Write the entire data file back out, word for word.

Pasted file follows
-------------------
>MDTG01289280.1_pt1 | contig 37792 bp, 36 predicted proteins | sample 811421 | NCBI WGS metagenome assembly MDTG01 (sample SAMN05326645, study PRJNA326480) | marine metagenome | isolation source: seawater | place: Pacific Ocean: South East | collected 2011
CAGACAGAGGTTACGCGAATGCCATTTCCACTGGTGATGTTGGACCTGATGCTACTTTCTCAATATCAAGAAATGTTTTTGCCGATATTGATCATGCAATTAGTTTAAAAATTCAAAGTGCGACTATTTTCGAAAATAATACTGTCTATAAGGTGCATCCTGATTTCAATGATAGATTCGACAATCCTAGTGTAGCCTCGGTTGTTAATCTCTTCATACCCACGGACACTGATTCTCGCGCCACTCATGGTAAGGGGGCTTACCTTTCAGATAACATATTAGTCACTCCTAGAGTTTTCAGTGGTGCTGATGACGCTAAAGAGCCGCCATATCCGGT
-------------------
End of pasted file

>MDTG01289280.1_pt1 | contig 37792 bp, 36 predicted proteins | sample 811421 | NCBI WGS metagenome assembly MDTG01 (sample SAMN05326645, study PRJNA326480) | marine metagenome | isolation source: seawater | place: Pacific Ocean: South East | collected 2011
CAGACAGAGGTTACGCGAATGCCATTTCCACTGGTGATGTTGGACCTGATGCTACTTTCTCAATATCAAGAAATGTTTTTGCCGATATTGATCATGCAATTAGTTTAAAAATTCAAAGTGCGACTATTTTCGAAAATAATACTGTCTATAAGGTGCATCCTGATTTCAATGATAGATTCGACAATCCTAGTGTAGCCTCGGTTGTTAATCTCTTCATACCCACGGACACTGATTCTCGCGCCACTCATGGTAAGGGGGCTTACCTTTCAGATAACATATTAGTCACTCCTAGAGTTTTCAGTGGTGCTGATGACGCTAAAGAGCCGCCATATCCGGT